337 Claudia Cohen Hall
(Please bring a photo ID with you in order to enter the building.)
Etienne Benson, Janice and Julian Bers Assistant Professor in the Social Sciences, University of Pennsylvania
How We Become Environed: Toxic Risks. Evolutionary Theory, and the Transformation of American Environmentalism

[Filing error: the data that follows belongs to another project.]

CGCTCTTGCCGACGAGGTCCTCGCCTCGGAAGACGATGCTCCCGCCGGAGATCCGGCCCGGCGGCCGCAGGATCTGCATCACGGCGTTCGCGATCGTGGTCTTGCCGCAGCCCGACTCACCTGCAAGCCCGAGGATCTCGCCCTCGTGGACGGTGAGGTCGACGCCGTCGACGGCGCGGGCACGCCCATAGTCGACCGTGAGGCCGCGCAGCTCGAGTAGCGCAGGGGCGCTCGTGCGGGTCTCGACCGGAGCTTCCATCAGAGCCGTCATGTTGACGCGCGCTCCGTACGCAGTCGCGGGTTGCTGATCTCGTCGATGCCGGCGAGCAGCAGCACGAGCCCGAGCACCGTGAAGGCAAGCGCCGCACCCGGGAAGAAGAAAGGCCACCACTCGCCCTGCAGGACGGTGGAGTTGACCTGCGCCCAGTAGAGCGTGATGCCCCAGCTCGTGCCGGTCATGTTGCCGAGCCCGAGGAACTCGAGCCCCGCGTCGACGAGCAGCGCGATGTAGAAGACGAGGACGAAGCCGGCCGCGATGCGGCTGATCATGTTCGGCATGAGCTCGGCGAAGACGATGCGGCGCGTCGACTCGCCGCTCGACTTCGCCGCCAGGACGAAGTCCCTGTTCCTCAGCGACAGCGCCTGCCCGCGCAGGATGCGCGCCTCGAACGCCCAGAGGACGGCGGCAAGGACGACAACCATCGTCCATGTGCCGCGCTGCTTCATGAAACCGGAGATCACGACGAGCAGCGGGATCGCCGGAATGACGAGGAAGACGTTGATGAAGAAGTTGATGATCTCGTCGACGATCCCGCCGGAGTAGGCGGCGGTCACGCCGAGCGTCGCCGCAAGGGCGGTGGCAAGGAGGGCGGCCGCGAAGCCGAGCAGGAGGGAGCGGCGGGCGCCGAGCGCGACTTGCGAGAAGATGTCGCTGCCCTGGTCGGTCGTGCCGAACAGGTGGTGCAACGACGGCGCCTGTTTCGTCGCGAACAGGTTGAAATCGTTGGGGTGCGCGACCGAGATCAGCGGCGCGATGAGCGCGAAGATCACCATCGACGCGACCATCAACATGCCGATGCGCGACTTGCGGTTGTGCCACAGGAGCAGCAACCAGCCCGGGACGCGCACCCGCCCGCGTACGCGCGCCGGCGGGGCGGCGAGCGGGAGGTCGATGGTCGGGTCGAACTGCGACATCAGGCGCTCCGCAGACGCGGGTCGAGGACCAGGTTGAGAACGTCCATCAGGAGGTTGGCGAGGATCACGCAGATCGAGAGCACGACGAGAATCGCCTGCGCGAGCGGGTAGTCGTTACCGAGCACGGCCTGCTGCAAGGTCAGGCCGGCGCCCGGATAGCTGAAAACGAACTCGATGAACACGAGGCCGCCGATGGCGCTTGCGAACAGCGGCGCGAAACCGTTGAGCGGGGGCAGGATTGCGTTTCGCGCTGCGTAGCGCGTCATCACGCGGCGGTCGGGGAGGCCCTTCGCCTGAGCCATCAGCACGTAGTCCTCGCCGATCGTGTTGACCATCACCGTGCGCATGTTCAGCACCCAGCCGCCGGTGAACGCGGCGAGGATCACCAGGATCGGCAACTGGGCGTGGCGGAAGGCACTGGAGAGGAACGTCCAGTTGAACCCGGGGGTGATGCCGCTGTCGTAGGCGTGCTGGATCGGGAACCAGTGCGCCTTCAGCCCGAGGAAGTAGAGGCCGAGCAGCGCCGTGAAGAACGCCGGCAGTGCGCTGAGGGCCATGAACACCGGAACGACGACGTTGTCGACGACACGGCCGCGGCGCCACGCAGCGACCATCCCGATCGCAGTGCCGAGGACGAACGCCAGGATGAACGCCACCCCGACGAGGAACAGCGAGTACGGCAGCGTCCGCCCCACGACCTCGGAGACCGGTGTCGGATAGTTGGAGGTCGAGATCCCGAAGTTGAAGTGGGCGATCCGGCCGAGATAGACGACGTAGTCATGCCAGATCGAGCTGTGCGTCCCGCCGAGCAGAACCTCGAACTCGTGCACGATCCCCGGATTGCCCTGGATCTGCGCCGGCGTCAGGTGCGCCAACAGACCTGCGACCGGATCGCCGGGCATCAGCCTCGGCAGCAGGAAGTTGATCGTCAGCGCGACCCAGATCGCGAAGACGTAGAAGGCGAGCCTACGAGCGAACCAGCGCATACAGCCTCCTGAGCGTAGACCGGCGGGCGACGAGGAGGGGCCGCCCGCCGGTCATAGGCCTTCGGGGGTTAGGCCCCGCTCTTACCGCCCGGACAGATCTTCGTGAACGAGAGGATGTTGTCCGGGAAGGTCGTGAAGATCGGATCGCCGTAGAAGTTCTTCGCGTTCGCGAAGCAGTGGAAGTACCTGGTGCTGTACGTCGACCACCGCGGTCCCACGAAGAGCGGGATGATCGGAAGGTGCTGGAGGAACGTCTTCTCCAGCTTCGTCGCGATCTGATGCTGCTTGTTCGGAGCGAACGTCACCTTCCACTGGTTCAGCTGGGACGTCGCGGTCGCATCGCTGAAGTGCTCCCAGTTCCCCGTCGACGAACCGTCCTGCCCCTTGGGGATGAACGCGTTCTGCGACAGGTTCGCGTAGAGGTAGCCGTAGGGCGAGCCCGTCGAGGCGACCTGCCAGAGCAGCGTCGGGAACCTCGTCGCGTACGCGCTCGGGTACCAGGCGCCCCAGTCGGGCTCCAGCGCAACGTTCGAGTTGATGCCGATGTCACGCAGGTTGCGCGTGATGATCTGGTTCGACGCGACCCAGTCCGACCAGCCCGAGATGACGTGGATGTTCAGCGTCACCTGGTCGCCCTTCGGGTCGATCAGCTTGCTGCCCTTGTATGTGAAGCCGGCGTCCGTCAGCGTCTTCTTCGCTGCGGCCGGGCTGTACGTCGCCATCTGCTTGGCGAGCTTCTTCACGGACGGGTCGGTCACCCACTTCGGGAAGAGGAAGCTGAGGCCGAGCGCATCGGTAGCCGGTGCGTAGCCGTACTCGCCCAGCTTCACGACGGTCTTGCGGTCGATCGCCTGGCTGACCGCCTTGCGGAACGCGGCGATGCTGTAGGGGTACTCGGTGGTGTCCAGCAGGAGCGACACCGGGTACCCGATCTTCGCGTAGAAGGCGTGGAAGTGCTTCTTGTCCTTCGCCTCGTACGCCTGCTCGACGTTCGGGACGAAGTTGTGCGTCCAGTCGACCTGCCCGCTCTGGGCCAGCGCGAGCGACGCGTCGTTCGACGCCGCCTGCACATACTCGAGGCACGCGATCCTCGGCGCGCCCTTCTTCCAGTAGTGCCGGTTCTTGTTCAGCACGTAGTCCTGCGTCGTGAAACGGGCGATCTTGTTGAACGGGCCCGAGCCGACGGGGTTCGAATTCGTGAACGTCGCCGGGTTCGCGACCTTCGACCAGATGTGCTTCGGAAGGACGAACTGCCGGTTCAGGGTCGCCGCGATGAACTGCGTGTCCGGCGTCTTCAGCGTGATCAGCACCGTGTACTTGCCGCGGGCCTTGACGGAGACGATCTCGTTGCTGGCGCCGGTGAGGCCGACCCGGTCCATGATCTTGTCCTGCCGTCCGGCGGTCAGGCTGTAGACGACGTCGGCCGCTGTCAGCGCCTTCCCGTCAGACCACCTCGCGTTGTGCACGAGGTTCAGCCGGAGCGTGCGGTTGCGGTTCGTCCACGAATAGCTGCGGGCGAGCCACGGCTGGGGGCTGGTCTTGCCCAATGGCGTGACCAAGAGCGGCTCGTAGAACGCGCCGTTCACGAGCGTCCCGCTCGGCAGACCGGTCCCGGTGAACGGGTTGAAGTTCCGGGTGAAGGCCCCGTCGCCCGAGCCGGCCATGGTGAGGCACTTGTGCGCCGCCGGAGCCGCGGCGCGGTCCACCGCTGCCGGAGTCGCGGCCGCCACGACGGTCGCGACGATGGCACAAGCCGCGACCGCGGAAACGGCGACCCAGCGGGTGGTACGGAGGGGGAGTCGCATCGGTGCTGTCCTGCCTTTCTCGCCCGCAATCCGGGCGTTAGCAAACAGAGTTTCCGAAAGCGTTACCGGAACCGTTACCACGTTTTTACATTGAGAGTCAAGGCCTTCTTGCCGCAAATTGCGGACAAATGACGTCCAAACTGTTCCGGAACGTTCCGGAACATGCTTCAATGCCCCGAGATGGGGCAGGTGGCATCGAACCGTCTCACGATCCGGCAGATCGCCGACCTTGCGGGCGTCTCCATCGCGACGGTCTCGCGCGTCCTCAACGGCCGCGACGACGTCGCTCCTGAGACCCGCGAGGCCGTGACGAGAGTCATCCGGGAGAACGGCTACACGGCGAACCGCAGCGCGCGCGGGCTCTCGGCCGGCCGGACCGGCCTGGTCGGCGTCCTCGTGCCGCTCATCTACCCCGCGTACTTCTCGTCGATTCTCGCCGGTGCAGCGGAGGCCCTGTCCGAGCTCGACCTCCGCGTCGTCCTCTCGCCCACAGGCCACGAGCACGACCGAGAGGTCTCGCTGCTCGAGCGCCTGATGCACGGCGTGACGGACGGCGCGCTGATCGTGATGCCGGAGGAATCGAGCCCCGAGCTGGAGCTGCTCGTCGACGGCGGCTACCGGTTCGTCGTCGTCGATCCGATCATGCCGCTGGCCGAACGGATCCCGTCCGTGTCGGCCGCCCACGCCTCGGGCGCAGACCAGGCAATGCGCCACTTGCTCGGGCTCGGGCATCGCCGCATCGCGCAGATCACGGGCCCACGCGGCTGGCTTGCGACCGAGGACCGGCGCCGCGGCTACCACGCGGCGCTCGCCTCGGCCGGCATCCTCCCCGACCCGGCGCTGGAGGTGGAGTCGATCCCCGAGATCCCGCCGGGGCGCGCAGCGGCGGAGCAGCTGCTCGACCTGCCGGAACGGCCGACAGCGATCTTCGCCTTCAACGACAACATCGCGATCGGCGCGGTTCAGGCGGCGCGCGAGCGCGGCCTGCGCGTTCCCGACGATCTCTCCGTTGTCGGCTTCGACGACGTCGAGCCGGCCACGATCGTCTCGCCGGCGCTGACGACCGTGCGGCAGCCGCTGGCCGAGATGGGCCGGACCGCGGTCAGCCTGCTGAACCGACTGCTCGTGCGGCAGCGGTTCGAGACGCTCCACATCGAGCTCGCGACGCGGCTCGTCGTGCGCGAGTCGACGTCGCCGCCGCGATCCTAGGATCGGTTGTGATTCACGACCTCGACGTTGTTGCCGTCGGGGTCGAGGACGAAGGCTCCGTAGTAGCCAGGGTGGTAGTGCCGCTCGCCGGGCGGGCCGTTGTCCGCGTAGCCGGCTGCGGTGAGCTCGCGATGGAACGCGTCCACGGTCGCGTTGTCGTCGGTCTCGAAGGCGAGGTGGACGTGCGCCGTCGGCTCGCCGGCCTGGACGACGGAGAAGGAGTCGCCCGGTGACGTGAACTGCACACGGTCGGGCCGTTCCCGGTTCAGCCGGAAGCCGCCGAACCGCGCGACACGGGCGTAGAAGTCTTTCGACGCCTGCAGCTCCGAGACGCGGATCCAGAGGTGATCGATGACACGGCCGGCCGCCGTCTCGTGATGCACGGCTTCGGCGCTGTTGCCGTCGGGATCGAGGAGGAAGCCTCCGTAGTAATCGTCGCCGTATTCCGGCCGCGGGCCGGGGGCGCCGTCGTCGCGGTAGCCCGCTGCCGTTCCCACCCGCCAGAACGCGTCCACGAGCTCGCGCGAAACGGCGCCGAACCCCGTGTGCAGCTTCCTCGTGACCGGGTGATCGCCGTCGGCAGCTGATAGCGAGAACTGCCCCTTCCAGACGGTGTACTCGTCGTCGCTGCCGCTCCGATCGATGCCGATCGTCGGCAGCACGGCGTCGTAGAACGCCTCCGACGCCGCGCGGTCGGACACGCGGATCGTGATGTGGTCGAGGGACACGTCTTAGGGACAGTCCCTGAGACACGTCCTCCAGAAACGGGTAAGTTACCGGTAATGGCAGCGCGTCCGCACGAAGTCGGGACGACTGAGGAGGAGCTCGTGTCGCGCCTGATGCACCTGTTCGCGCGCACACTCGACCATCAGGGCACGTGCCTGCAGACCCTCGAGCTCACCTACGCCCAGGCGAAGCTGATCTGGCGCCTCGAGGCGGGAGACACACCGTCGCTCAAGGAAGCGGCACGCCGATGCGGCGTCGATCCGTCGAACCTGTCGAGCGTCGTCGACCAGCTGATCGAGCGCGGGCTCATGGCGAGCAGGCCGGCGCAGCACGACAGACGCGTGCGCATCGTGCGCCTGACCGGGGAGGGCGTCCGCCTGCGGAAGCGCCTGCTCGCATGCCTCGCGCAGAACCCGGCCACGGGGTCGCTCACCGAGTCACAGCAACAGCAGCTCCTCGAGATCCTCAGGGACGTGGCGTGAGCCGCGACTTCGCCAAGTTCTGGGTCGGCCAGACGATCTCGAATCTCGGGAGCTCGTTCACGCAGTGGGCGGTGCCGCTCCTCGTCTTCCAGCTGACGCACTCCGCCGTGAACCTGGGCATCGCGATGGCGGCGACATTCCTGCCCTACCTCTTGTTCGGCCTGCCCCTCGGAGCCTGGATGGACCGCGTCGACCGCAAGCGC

This talk situates the American environmental movement that emerged in the 1960s and 1970s in a longer history of techniques and theories of the environed organism. It argues that the modern environmental movement emerged when scientific techniques such as paper chromatography and animal tests for carcinogenicity were used to materialize new kinds of toxic risks, and when those toxic risks were framed as evolutionary threats to the human species and to life as a whole. At a political moment of consumer capitalism, liberal humanism, and apocalyptic geopolitics, environmentalists used these techniques and theories to articulate a new kind of political subject: a singular humanity uniformly threatened by the toxic byproducts of industrial progress. Politically compelling to many white middle-class Americans, this articulation of the environment and the environmental subject was challenged in the 1980s by the environmental justice movement, which offered an alternative set of environmental techniques and imaginaries that were more sensitive to social difference. Situating both mainstream environmentalism and the environmental justice movement within a longer history of techniques and theories of the environed organism, the talk argues, clarifies what they shared, how they differed, and what kinds of legacies they offer to environmentalist thought today.